- Social class in America is perceived differently than it is in other countries.
- A LinkedIn software designer named Aniruddh Chaturvedi moved to the US from India in 2011, and listed what he found to be the most surprising things about class in the US.
- He was surprised by how rich people don’t flaunt their wealth, how serious the homeless problem is, and how brick houses are something of a status symbol in the US.
Social class is a controversial topic in the United States, and is often at the center of American political and cultural debates.
But to someone from another country, the issues surrounding class in America aren’t so obvious.
Aniruddh Chaturvedi, a senior software designer at LinkedIn, came to the US from India in 2011 and immediately noticed interesting things about class in America. For example, from his perspective, Americans are much more private about their wealth than people from other countries, and it’s often hard to even tell who’s wealthy and who’s poor in the first place, he said.
Chaturvedi listed his most surprising observations in a Quora post drawn from his experience as a student at Pittsburgh’s Carnegie Mellon University and his time working in the San Francisco area, where he now lives. He emailed additional thoughts to Business Insider.
Here are the most interesting things Chaturvedi noticed about class in America, from how rich people have an easier time eating healthy to how much construction workers get paid.
Americans seem to live in an ‘almost classless society’
“I’ve noticed that most Americans roughly have the same standard of living. Everybody has access to ample food, everybody shops at the same supermarkets, malls, stores, etc.”
“I’ve seen plumbers, construction workers and janitors driving their own sedans, which was quite difficult for me to digest at first since I came from a country where construction workers and plumbers lived hand to mouth.”
‘Anybody can buy anything,’ thanks to credit
“Obtaining credit in this country is extremely easy. Anybody can buy anything, for the most part, except for something like a Maserati, obviously.”
“As a result, most monetary possessions aren’t really status symbols. I believe that the only status symbol in America is your job, and possibly your educational qualifications.”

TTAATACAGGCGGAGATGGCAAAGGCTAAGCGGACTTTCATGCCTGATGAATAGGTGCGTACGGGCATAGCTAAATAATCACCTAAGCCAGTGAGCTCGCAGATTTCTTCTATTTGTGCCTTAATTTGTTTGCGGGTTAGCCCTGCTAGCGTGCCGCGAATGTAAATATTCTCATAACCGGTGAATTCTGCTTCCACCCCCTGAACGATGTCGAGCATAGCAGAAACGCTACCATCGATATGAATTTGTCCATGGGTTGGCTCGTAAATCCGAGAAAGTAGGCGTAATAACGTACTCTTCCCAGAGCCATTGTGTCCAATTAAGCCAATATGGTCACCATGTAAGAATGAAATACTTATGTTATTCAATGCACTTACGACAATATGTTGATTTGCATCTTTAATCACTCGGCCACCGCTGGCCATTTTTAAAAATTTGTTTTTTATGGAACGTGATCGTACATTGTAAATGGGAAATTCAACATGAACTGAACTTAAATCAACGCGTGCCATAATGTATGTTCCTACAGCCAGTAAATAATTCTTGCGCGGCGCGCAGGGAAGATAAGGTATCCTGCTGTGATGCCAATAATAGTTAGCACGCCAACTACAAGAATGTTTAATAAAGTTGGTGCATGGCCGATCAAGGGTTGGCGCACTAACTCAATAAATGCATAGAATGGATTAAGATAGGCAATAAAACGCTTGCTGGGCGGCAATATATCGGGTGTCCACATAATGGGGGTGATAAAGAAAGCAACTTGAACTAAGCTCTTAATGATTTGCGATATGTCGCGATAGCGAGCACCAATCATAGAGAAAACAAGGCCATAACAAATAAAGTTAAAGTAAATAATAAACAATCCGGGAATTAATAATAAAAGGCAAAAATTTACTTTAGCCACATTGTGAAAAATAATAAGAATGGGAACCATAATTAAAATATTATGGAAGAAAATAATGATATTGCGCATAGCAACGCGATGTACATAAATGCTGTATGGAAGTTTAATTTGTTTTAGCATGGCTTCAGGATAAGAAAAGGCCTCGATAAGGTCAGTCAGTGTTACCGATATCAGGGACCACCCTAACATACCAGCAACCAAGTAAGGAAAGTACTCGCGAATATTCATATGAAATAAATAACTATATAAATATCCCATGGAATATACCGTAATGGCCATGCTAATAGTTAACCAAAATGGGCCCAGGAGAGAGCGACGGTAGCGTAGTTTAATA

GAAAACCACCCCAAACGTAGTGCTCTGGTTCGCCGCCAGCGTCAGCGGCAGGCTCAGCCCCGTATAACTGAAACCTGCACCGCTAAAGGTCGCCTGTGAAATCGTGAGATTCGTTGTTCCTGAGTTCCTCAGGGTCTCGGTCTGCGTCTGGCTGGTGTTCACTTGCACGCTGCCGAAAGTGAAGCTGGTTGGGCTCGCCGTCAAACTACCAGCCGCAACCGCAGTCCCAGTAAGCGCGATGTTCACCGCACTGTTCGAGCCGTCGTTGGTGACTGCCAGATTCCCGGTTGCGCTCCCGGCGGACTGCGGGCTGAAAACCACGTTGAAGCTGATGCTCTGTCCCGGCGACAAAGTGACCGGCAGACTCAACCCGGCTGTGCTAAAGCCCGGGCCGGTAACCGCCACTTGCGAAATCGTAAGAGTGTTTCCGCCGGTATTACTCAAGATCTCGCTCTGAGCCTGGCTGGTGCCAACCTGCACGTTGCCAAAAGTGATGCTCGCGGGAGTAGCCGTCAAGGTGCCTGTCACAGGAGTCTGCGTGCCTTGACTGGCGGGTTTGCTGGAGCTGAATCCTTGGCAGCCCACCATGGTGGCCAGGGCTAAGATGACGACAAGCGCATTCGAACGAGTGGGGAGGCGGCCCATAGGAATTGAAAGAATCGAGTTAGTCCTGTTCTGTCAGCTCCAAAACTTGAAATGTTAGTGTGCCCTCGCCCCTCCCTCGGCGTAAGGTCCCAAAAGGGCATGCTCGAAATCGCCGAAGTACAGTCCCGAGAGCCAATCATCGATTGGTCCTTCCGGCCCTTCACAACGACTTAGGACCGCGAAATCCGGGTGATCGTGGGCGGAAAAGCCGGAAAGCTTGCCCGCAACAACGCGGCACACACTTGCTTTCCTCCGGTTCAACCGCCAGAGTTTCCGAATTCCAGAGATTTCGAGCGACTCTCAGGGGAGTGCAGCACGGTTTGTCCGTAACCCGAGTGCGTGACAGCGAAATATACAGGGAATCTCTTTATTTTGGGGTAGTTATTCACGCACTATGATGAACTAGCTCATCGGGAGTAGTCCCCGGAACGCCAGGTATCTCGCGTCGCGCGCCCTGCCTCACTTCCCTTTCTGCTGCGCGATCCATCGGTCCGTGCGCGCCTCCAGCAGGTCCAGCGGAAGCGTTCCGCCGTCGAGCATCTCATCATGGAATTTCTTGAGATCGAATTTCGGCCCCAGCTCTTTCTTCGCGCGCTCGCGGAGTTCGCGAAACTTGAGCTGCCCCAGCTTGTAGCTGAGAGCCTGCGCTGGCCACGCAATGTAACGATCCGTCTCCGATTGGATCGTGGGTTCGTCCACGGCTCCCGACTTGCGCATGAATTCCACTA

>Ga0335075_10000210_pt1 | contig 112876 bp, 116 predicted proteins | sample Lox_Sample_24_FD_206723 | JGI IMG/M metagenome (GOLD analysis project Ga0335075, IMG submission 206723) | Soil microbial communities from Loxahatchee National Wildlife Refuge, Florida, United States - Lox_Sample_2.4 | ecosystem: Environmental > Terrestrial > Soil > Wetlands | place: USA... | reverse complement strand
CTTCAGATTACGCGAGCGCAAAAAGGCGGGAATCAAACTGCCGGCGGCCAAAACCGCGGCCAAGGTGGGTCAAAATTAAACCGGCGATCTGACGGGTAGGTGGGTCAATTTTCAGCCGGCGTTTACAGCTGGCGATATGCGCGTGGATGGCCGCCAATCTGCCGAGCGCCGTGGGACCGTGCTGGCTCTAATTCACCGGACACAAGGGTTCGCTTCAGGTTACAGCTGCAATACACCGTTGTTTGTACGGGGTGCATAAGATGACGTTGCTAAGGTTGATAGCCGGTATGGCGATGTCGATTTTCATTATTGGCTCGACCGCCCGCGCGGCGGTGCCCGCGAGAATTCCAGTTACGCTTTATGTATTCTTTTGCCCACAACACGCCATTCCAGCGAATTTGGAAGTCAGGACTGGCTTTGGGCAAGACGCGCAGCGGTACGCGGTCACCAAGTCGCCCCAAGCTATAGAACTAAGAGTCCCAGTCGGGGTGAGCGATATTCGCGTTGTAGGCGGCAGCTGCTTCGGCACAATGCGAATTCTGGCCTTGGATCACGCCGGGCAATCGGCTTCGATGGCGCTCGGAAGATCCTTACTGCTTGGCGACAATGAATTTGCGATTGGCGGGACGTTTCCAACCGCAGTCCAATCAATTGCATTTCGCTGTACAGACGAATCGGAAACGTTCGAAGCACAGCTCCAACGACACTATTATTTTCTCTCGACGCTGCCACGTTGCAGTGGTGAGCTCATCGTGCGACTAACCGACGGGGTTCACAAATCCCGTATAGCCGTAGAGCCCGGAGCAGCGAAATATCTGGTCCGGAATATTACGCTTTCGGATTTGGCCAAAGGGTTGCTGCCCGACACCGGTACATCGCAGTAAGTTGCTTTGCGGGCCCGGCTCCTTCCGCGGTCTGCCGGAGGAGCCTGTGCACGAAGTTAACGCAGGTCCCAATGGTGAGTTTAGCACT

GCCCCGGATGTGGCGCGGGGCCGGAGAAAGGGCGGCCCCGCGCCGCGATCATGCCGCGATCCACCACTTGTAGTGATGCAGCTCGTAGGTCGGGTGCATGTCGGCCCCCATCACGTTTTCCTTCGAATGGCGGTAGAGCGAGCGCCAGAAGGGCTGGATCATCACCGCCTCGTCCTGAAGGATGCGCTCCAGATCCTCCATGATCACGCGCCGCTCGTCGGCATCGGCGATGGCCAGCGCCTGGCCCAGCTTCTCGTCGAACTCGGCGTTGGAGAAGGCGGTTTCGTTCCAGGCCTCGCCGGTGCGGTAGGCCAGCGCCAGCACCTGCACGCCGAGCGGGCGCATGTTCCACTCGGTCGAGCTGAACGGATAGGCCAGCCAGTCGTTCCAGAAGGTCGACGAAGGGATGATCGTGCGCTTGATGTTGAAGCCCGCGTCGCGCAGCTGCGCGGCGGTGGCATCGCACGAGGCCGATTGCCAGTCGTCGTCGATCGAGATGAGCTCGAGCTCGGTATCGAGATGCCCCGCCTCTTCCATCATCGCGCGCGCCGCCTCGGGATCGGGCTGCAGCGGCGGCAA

In America, ‘it’s very difficult to tell who’s wealthy and who’s not’
“The wealthy people usually don’t have many material possessions. Every millionaire I know drives old cars, wears Levi’s jeans, etc. They tend to spend more on experiences.”
“A lot of people I know who have fancy stuff usually go into credit card debt in order to fund their lavish lifestyle. It’s strange! Perhaps expensive material possessions are simply a form of validation that rich people usually derive from their work, their family, friends, etc, which may not necessarily be the case for the average consumer.”
“I’m almost certain that the 1% isn’t the main clientele for any luxury brand in the US.”
Many major US cities are ‘riddled with homeless people’
“It’s unfortunate, and the worst part is that the homeless here will come up to you and misbehave. I know of numerous cases where my friends have been heckled, assaulted, etc.”
“I’ve been called racist expletives by homeless people who asked me to stop gentrifying the city. That never happened in India where the homeless were generally polite and knew that they’d face immediate consequences if they talked back or misbehaved with you.”
“San Francisco, New York, LA, and other cities in the US are really glitzy and glamorous from the outside – cities with a lot of money, amazing infrastructure, the best minds and industries. While this all holds true, nobody talks about the homeless people other than the people who live in those cities (and surrounding areas).”
Brick houses are something of a status symbol in the US
In America, ‘everyone is highly private about their accomplishments and failures’
‘Unfortunately, it is expensive to be healthy in America’
And overweight people have it harder in society, too
“Fat people are not respected much in society. Being fat often has the same connotations as being irresponsible towards your body.
“If you’re thin (and tall, but not as much), people will respect you a lot more and treat you better. You will also receive better customer service if you’re well maintained.
“Reason why I know is that I went down from being 210 lbs. to 148-150 lbs. The way people started treating me when I was thin was generally way better than the way I was treated when I was fat. As a small example, the Starbucks baristas were much nicer to me and made me drinks with more care and love.”
There is a ‘dearth of African-Americans in technical fields’
Single-parent households aren’t unusual in the US
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